Anxiety…and all the crap that goes with it!

Every single one of us will experience anxiety in our lifetime. Some a lot more than others. It’s something that’s becoming a lot more recognised now, especially given the impacts of COVID.

I’ve had anxiety for a number of years. It will normally start to affect me when I think about something I have to do like leave the house or get in my car. My breathing will start to get faster, my palms will get sweaty and I’m overcome by a huge sense of fear. The more I think about something, the more anxious I will become.

I get anxious about a lot of things. I don’t enjoy flying – although I’ve got a lot better over the years. My anxiety levels on the days running up to a flight are off the chart. It makes me really grumpy and on edge. I get really anxious about going to a theme park as I don’t like rollercoasters. I get anxious at the thought of going on them. I get anxious about some of the things I do at work. Have I forgotten to do something? Did I send the wrong details to that person?

Then for me that’s when the overthinking starts – I always go to the worst case scenario and then the checking comes in to play. All the while my anxiety is sky high and doesn’t reduce until I move on.

A built in warning system

There is a purpose to Anxiety. These feelings are apparently our innate way of dealing with stress. It’s like the fight-or-flight saying. Anxiety is supposed to help protect us from danger and help us react faster to emergencies. When it came to our ancestors, the fight-or-flight response prepared humans to either attack back or flee from a life-threatening risk in the environment, such as a dangerous animal or climate condition.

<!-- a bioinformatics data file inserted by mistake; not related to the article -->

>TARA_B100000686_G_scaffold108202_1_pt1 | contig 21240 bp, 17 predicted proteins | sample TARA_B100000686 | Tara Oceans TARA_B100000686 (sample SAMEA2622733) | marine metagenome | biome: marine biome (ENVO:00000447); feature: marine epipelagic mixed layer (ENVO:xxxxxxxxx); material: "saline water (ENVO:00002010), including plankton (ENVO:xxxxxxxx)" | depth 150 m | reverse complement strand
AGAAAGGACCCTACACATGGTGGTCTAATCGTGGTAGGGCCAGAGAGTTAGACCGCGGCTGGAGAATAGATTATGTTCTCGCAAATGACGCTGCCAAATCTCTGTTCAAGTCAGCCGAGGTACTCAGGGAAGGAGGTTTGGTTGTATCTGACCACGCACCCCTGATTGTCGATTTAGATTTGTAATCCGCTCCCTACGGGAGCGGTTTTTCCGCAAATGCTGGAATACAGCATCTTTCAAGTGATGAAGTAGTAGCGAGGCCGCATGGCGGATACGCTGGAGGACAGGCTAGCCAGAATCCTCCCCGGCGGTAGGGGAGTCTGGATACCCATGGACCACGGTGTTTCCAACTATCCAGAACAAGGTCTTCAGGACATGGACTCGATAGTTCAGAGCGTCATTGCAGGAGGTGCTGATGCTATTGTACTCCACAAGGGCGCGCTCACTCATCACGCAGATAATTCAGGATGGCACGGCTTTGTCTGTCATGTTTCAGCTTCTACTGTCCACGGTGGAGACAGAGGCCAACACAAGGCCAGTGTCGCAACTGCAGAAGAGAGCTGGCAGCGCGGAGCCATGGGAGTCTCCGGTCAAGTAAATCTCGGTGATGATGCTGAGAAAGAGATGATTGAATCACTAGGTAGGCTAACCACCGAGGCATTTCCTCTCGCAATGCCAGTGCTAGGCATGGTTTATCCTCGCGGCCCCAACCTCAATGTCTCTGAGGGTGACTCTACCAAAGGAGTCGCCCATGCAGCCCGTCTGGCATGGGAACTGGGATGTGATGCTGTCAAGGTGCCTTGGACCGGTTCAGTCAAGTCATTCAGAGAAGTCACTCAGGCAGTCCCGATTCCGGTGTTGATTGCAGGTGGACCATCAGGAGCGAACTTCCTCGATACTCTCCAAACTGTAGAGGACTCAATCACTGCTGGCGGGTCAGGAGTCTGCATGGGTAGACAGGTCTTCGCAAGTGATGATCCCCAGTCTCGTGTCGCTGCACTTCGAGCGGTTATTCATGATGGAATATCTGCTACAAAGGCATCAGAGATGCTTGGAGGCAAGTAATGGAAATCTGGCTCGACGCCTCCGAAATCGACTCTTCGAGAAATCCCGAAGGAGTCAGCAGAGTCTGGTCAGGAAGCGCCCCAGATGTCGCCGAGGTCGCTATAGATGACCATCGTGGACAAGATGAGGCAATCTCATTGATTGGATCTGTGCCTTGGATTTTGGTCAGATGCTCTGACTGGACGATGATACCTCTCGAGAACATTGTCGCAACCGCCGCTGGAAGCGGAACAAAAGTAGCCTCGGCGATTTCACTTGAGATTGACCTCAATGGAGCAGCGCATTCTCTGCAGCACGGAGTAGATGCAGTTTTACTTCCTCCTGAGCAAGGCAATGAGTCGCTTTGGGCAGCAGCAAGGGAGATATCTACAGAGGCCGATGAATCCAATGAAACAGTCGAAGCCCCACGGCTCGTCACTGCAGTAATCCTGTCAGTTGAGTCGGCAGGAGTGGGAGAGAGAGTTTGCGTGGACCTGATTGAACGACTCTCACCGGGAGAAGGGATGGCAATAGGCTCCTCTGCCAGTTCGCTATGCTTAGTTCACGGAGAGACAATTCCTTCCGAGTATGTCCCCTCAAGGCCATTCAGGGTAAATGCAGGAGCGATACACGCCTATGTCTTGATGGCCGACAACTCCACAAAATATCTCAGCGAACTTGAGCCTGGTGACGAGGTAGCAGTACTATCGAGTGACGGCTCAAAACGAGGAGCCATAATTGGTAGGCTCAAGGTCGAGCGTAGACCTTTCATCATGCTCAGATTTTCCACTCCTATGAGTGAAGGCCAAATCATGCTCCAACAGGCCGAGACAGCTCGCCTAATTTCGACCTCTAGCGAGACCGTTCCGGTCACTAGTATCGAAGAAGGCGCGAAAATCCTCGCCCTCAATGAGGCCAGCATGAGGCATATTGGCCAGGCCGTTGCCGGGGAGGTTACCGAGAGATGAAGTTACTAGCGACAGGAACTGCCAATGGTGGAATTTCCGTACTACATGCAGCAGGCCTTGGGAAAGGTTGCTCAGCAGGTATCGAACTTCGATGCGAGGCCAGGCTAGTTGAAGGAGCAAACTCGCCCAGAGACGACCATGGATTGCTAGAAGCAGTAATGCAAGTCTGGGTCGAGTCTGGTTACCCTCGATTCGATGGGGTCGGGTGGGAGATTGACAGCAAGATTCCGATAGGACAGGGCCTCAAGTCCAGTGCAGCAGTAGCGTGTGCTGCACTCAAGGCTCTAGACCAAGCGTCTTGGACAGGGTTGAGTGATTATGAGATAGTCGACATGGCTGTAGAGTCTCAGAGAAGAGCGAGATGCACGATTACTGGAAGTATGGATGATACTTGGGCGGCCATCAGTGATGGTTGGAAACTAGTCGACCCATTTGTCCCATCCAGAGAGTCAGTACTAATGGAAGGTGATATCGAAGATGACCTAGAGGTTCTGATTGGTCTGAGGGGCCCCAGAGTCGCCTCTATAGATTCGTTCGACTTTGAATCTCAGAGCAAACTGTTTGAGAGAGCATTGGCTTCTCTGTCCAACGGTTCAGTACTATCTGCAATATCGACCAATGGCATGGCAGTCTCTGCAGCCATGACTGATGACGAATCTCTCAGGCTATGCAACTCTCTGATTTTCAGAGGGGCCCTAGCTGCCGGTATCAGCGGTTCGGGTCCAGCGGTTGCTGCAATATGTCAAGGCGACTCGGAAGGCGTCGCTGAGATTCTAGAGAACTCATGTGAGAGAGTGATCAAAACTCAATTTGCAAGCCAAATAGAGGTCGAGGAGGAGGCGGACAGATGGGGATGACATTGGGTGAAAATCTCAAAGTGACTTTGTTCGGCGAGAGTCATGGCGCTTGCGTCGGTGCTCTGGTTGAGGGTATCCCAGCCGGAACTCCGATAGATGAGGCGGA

So why does it make me feel so bad? 

Well, I’m not a professional so I don’t know how to answer this question directly. It’s a question I often ask myself and I’ve been looking for the answer for years. My only conclusion to it (for myself anyway) is that my brain doesn’t know when to stop producing the anxiety hormones. It’s like a tap. You turn it on when you need it and turn it off when you don’t. My tap has a leak and doesn’t switch off when I need it to. So I need to get it fixed and that’s what I’m currently doing. It’s a pretty basic analogy but hopefully you understand what I’m trying to say! The fact that it’s actually there to protect us does give me some comfort. I am fully aware though that not being able to control it is very unhealthy.

Gaining an understanding of what anxiety is has definitely helped me. Knowledge is key. I know that it’s there to help protect but knowing how to control it is very important.

There have been a few points in my life where I have had full on anxiety attacks and it’s horrible. You feel like you cannot breath, like a concrete slab sat on your chest. You start to sweat and you feel like your losing all control. It also gives me a banging headache afterwards.

It can be your friend and it can be your foe but learn to control it and watch your confidence grow. ☺️


Thanks for reading.
Adam x💚

Photo by Ketut Subiyanto on Pexels.com

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